Call for action on climate change


How many more scientific reports will it take before we wake up to the reality of global warming and its devastating consequences for humanity and the biosphere on which we all depend for survival? The latest instalment of the Fifth Assessment Report by the United Nations’ Intergovernmental Panel on Climate Change (IPCC) is more unequivocal than ever in concluding that its effects “are already occurring on all continents and across the oceans” – even in the recent flooding events in Ireland – and yet the world is “ill-prepared for risks from a changing climate”. These risks include increasing levels of hunger, particularly in poorer countries, as climate-prone agriculture produces less food over time to meet the demands of a rapidly-growing global population.

“Nobody on this planet is going to be untouched by the impacts of climate change,” according to IPCC chairman Dr Rajendra Pachauri. Extreme weather events such as heatwaves, wildfires and flooding have become commonplace, threatening the lives and livelihoods of many people worldwide. The oceans, which appear to be absorbing more of the heat in recent years, are acidifying and becoming less productive. Coral reefs have already suffered irreversible damage and the latest report predicts fish catches in areas of the tropics could fall by 40 to 60 per cent, depending on the level of warming that occurs over the next few decades. Such reversals would, in turn, lead to mass migrations by “climate refugees” to more temperate countries.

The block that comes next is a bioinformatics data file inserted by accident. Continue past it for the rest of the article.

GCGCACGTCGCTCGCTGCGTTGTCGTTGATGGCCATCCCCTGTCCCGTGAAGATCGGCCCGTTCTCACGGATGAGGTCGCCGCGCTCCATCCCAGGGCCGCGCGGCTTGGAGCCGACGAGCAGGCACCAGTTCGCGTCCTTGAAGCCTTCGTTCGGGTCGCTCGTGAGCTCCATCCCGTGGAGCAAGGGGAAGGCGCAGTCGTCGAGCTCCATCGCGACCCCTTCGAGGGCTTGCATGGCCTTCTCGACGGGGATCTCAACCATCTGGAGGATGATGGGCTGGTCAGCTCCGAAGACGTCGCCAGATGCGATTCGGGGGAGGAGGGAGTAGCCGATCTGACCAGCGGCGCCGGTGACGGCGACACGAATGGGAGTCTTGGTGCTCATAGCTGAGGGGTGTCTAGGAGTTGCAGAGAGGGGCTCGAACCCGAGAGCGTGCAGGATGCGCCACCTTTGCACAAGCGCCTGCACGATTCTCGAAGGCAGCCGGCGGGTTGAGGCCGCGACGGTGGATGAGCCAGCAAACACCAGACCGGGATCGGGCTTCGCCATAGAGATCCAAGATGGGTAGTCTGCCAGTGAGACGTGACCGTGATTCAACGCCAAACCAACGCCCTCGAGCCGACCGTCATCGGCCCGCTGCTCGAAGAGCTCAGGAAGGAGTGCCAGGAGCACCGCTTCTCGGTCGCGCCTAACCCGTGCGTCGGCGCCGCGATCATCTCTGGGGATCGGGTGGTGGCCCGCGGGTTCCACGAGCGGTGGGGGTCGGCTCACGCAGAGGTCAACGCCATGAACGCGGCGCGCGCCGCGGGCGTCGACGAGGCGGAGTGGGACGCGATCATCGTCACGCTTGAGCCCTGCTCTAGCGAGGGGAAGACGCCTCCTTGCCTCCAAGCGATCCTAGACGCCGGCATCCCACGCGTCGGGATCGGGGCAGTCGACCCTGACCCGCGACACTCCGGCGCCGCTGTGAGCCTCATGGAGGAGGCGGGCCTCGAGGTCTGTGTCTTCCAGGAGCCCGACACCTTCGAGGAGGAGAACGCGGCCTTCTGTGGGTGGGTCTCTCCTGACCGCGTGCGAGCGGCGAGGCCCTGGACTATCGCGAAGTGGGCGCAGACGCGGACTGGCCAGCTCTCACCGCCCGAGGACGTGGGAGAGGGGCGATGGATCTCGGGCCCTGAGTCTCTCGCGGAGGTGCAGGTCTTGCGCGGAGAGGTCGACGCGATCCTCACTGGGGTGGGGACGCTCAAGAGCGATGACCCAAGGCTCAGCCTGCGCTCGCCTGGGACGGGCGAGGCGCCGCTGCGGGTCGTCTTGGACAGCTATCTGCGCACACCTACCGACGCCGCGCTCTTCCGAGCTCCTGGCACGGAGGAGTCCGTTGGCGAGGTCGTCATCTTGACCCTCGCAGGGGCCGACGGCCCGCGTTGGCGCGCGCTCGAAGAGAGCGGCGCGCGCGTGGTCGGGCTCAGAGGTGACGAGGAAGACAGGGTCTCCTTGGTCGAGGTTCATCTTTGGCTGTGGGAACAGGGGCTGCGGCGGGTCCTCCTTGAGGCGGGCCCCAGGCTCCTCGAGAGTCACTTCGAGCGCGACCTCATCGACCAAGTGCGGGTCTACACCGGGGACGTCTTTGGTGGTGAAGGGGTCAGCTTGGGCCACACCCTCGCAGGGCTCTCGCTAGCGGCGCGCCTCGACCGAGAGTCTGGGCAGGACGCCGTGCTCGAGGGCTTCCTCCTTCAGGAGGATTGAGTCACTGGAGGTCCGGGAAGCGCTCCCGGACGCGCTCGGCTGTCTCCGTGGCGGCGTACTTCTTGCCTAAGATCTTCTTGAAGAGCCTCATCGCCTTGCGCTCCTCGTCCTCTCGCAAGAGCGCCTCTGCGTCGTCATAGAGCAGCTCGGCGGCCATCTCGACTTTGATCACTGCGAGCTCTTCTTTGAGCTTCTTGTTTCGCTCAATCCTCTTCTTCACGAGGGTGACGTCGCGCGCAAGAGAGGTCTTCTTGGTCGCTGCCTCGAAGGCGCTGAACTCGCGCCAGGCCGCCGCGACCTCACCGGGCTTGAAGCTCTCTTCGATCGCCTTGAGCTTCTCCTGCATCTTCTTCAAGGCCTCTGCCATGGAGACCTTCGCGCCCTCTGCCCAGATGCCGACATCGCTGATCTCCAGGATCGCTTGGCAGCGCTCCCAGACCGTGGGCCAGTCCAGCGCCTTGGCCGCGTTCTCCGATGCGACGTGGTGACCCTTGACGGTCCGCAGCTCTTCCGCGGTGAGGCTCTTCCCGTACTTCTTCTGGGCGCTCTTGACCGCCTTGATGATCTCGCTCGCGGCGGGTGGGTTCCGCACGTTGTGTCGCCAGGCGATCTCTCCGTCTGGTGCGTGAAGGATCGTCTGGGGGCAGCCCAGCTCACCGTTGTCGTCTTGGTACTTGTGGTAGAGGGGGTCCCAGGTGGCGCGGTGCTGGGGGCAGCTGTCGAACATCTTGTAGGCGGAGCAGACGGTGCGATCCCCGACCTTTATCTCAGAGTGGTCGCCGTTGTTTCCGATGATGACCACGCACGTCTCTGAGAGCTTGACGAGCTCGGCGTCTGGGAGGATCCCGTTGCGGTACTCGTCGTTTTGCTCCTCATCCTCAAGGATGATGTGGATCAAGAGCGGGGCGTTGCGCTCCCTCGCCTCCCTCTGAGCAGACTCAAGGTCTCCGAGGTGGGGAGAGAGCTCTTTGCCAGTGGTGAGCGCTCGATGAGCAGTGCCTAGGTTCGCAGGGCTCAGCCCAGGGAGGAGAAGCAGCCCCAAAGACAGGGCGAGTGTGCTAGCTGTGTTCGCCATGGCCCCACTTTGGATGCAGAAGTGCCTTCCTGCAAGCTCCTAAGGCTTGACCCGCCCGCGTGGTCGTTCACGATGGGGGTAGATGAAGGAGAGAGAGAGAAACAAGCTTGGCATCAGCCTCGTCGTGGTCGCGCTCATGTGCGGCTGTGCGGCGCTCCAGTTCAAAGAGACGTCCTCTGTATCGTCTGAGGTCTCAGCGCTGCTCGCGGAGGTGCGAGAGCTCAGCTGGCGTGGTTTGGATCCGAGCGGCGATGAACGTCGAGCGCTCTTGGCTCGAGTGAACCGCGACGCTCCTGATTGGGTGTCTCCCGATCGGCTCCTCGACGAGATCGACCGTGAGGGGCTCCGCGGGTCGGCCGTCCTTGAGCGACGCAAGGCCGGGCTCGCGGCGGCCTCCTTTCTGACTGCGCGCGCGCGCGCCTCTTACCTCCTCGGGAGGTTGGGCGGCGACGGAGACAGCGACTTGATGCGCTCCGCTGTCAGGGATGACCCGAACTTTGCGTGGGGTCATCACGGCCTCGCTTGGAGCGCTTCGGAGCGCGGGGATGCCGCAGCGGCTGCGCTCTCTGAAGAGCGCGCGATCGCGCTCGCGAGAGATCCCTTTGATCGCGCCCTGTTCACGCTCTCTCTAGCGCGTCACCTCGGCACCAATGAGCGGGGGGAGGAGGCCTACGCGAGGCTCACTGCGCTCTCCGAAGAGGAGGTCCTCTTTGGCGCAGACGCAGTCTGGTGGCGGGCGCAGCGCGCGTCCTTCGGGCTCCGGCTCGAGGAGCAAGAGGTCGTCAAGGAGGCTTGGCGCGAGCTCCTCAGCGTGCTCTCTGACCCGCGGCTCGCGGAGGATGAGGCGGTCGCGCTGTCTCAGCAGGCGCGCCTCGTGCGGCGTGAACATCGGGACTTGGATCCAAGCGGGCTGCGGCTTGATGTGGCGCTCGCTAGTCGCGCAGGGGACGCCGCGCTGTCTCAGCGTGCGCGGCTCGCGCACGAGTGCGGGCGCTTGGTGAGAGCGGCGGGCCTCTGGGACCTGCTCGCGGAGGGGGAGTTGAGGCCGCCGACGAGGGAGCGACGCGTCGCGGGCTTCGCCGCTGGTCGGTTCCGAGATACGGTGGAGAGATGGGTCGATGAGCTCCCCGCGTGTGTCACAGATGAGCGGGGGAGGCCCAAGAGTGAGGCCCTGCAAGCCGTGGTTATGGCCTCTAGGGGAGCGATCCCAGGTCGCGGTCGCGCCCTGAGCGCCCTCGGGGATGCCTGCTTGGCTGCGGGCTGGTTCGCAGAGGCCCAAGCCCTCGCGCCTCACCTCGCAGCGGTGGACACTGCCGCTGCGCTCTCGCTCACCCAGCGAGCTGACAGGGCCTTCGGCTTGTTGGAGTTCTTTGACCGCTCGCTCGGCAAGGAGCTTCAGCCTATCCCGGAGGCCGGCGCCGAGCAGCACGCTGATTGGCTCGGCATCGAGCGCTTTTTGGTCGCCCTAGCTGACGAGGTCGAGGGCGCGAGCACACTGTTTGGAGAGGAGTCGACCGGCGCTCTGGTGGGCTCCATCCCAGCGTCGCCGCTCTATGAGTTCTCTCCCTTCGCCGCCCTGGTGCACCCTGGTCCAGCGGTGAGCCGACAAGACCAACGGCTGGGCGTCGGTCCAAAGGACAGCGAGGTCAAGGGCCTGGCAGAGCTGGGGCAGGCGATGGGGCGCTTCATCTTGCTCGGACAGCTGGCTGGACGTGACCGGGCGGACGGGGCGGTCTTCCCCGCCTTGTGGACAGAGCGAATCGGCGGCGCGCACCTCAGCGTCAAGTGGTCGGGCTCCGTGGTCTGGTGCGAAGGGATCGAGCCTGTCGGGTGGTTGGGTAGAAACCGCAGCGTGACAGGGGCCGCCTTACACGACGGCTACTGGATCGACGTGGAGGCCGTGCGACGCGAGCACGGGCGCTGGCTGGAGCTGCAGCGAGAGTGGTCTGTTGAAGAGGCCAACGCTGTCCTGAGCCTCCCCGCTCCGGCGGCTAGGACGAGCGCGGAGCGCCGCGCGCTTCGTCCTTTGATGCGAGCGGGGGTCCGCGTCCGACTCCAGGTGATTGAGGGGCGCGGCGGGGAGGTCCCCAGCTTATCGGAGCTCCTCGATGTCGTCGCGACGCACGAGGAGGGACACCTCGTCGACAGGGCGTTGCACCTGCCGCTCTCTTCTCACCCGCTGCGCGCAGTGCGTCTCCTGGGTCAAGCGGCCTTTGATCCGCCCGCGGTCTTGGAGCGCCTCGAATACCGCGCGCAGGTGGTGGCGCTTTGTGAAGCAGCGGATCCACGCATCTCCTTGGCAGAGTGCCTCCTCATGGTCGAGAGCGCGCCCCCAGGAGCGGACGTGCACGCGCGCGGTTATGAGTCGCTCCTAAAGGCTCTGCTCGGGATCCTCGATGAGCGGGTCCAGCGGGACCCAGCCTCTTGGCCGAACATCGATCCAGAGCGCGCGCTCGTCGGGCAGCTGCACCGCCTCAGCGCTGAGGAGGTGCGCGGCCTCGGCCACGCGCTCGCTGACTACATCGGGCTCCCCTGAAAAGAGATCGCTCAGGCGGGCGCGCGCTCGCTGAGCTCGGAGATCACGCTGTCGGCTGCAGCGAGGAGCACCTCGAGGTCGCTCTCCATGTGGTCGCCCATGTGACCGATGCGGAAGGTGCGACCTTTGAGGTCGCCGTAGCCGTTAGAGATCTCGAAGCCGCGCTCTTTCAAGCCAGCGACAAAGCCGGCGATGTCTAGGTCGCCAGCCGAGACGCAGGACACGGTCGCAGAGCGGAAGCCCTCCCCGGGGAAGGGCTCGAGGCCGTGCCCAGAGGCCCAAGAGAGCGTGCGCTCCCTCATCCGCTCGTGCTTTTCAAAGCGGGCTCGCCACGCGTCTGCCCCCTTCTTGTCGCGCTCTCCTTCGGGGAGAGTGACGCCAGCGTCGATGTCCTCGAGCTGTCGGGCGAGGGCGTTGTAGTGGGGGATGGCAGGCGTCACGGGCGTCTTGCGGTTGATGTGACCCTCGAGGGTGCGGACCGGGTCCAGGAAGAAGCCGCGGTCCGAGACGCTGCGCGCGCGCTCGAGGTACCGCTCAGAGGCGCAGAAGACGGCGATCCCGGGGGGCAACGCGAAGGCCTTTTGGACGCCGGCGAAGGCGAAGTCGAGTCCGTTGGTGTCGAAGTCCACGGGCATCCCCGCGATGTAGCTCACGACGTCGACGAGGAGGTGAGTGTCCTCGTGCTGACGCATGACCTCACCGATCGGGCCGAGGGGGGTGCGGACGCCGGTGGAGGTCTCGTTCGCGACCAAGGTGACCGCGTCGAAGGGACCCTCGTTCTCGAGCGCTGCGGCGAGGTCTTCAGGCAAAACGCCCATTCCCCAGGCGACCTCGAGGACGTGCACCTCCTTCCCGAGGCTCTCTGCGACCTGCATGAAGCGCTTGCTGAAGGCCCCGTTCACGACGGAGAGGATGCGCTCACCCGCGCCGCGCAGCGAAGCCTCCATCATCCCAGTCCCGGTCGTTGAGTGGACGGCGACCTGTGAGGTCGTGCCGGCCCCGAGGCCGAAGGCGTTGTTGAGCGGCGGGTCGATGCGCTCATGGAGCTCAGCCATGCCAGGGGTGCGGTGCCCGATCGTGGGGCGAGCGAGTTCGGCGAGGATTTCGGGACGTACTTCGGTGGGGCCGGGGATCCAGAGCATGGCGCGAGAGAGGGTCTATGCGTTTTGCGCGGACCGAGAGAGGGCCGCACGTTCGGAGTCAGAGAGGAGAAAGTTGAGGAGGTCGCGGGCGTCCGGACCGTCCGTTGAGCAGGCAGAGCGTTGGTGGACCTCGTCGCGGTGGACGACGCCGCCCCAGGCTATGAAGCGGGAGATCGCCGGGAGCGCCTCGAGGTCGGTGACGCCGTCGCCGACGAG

Human security – something we almost take for granted – will be compromised by growing instability while efforts to adapt to a changing climate will become more and more difficult as the world warms. Thus, the IPCC – drawing from a huge and growing body of scientific research worldwide – has stressed the need to reduce the greenhouse gas emissions causing climate change and build more resilience in communities facing risks. As UN climate chief Christiana Figueres said yesterday, the report “requires and requests that everyone accelerate and scale up efforts towards a low-carbon world and manage the risks of climate change in order to spare the planet and its people” from the worst impacts.

The call for action also applies to Ireland. No more than anywhere else, this island is not immune to the effects of climate change. Yet the Government has been dragging its feet on legislation in this area. If Taoiseach Enda Kenny is to have any credibility attending a summit of world leaders being convened by United Nations Secretary General Ban Ki-moon in New York next September, in an effort to chart the course for an international agreement in Paris by the end of next year, he must ensure that the long-delayed Climate Change Bill is prioritised.